• 5. The purifying ritual“there was such an abundance of water, all ofit purifying.” (307; ch. 16)“she searched in the kitchen for soap anddetergents, scrubbing brushes, anything thatmight be used to clean a little, at least a little,of this unbearable filth of the soul. Of the body,she said, as if to correct the metaphysicalthought, then she added, It’s all the same.”(279; ch. 15)
  • 6. “He made lather so that the cleaning processshould be extended […] he was a man offoam, white in the middle of an immense whiteblindness where nobody could find him.” (284;ch. 15)“If only the rain would last, in this situationsunshine would be the worst that couldhappen to us, said the doctor’s wife.” (286; ch.15)“But you wrote books and those books carryyour name, said the doctor’s wife, Nownobody can read them, it is as if they did notexist.” (290; ch. 15)
  • 7. To complete a sorites …The girl with the dark glasses: “in my opinionwe’re already dead, we’re blind because we’redead, or if you would prefer me to put it anotherway, we’re dead because we’re blind, it comes tothe same thing.” (251; ch. 14)The writer: “Blind people do not need a name, Iam my voice, nothing else matters.” (290; ch. 15)The doctor: “the human body is also an organisedsystem, it lives as long as it keeps organised, anddeath is only the effect of a disorganisation.” (296;ch. 16)
  • 8. “We are already half dead, said the doctor, Weare still half alive too, answered his wife.”(303; ch. 16)“And then the doctor’s wife said, What timeswe live in, we find the order of things inverted,a symbol that nearly always signified deathhas become a sign of life, There are handscapable of these and greater wonders, saidthe doctor.” (304; ch. 16)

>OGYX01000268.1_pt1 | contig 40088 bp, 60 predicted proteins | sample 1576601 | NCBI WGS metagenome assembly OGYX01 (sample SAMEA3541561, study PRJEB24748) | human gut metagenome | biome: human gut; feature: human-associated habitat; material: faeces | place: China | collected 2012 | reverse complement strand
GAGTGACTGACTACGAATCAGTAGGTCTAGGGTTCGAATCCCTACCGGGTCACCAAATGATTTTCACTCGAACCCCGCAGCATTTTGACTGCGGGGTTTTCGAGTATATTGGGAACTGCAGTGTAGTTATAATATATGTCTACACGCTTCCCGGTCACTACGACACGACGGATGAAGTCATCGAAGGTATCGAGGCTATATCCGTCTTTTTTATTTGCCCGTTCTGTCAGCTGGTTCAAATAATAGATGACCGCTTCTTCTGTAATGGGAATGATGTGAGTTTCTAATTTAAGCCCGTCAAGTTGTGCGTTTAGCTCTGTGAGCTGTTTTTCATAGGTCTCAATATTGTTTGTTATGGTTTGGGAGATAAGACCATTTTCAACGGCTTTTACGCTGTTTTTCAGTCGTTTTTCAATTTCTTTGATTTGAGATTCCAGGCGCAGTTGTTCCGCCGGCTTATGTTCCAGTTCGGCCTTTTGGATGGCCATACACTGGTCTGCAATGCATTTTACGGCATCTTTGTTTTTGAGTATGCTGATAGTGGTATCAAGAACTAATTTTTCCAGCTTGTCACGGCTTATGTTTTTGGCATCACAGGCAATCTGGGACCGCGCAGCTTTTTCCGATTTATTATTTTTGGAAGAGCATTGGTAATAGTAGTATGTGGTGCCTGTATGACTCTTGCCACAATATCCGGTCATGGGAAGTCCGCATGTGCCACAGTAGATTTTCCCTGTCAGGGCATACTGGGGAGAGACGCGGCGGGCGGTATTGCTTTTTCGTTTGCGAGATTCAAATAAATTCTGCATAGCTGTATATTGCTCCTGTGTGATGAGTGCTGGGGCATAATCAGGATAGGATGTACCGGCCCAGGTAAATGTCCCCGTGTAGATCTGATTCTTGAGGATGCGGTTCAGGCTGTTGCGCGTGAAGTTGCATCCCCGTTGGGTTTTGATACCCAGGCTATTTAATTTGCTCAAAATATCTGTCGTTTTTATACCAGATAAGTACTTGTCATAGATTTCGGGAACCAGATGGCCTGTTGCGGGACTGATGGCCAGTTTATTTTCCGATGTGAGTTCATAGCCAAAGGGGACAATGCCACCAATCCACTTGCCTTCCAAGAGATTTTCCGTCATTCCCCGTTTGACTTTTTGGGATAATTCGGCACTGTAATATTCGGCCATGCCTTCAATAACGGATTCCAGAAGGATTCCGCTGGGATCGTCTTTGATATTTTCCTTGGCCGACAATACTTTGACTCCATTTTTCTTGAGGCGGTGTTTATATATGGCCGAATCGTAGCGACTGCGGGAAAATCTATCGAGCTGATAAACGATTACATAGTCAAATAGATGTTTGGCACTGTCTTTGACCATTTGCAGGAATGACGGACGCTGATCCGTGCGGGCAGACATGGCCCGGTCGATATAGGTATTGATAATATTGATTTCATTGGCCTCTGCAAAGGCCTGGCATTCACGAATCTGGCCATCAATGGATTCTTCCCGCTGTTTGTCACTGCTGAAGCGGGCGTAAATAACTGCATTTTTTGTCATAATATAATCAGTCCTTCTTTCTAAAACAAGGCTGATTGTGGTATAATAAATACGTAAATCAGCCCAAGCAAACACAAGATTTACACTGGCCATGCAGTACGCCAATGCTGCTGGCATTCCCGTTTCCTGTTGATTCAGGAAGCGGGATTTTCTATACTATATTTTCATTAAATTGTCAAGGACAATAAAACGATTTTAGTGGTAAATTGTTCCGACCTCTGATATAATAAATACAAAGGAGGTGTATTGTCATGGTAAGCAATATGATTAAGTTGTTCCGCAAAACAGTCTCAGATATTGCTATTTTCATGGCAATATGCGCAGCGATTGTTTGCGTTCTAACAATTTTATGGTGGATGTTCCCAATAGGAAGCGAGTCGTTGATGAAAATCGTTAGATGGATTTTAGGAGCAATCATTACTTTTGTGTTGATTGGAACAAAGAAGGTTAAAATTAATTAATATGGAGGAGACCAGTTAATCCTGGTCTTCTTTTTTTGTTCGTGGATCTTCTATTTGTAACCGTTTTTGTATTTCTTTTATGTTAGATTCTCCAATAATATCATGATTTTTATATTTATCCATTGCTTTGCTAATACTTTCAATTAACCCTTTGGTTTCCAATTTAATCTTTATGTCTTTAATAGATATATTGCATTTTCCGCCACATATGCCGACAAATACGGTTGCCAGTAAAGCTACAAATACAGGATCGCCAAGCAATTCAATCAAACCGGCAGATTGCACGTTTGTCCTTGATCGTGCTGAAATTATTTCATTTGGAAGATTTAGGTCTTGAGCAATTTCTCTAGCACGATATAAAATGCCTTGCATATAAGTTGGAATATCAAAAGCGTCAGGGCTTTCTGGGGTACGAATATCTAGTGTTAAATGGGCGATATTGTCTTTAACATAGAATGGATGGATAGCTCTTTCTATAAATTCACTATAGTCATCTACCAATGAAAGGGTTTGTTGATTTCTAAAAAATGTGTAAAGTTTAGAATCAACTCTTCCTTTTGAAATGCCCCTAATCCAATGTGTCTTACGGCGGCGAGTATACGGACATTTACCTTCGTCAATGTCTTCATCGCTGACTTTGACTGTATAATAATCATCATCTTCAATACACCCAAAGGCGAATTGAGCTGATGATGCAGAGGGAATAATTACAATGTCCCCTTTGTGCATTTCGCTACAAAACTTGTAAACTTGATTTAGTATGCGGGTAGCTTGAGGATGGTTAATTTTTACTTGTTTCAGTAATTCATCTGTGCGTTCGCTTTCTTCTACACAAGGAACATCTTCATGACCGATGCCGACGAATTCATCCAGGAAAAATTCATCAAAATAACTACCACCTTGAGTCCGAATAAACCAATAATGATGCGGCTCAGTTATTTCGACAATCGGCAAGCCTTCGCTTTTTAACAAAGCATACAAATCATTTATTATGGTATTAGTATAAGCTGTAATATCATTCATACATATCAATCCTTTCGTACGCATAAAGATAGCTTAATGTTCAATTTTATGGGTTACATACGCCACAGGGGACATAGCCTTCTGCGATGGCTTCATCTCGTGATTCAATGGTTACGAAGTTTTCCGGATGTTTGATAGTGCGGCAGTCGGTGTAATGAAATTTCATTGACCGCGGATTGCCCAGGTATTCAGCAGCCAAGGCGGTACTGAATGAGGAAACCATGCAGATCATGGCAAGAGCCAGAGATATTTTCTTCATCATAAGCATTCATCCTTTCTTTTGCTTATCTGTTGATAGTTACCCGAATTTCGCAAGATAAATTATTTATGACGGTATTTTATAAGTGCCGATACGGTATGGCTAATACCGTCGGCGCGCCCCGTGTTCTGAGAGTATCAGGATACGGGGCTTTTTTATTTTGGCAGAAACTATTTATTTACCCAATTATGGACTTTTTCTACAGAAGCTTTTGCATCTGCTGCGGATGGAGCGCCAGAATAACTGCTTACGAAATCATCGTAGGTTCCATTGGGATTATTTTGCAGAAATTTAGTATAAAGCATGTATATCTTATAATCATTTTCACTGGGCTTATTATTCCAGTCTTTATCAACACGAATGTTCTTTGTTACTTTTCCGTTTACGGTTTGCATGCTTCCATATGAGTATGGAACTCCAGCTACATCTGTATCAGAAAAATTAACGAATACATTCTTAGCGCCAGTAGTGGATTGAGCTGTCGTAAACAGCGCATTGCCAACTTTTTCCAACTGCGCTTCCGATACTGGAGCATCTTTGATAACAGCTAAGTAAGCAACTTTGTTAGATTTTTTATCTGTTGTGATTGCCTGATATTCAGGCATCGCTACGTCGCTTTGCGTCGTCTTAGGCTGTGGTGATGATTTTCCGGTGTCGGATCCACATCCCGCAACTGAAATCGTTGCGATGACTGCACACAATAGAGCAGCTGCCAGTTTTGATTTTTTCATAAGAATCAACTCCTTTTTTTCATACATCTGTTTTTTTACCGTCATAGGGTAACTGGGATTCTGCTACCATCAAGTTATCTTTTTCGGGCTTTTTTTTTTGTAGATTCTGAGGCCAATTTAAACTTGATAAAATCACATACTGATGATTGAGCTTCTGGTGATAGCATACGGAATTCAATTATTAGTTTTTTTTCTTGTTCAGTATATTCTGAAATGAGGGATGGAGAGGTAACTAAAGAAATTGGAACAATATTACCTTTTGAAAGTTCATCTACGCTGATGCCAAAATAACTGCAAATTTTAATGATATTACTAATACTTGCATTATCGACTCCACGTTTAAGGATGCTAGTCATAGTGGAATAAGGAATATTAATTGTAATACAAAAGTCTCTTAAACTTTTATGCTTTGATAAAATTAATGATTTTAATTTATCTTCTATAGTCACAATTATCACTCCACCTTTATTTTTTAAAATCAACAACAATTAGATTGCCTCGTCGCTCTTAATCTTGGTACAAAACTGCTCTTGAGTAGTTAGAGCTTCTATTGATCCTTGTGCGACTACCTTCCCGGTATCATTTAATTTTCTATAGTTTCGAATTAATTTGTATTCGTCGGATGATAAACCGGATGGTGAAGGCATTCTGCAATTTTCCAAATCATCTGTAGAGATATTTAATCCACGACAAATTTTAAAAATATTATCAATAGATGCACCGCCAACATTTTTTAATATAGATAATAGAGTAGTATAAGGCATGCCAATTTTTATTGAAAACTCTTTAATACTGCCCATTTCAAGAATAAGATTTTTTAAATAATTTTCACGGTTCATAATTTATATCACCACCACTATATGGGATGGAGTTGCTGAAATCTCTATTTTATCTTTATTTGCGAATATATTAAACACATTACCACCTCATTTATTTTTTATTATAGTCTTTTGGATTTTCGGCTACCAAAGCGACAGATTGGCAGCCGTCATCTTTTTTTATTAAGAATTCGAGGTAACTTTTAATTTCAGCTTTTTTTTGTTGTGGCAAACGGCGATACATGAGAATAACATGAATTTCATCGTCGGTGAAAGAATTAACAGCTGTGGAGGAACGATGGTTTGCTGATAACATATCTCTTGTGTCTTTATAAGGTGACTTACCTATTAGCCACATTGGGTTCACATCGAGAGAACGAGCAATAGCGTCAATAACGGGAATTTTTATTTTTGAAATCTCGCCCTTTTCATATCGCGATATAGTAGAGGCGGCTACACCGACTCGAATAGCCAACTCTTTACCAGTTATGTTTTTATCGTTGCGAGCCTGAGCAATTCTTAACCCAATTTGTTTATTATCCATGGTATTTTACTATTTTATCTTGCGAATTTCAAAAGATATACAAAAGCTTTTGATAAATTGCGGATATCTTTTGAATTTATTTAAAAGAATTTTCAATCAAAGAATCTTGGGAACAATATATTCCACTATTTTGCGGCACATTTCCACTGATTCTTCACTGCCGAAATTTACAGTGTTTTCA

• 9. Blindspace“we are in an old building and badly designed at that, […]doorways so narrow that they look more like bottlenecks,corridors as crazy as the other inmates of the asylum,opening for no clear reason and closing who knowswhere, and no one is ever likely to find out.” (144; ch. 9)“We may observe in the flesh how badly planned andorganized these human communities in orphanages,hospitals and mental asylums have been, note how eachbed, in itself, with his framework of pointed metal bars,can be transformed into a lethal trap, look at the terribleconsequences of of having only one door to wardsoccupied by forty people, not counting those asleep onthe floor, if the fire gets there first and blocks their exit, noone will escape.” (213, ch. 12)
  • 10. “The Groping City”*“the fact is that there is no comparison betweenliving in a rational labyrinth, which is, by definition,a mental asylum and venturing forth, without aguiding hand or a dog-leash, into the dementedlabyrinth of the city, where memory will serve nopurpose, for it will merely be able to recall theimages of places but not the paths whereby wemight get there.” (217; ch. 13)the doctor’s wife: “There’s no diference betweeninside and outside, between here and there,between the many and the few, between whatwe’re living through and what we shall have to livethrough.” (242; ch. 14) * Wyndham, ch. 3
  • 11. “new ways of living are being invented”* “everyone is blind, the whole city, the entire country […] it was not the same as before, when blind people could always count on the assistance of some passerby, whether to cross the street, or to get back on to the right path in the case of having inadvertently strayed from the usual route.” (222; ch. 13) the doctor’s wife: “life exists, because your four senses say so.” (242; ch. 14) “the whole banking system collapsed, blown over like a house of cards” (267; ch. 14) * the doctor, 256 (ch. 14)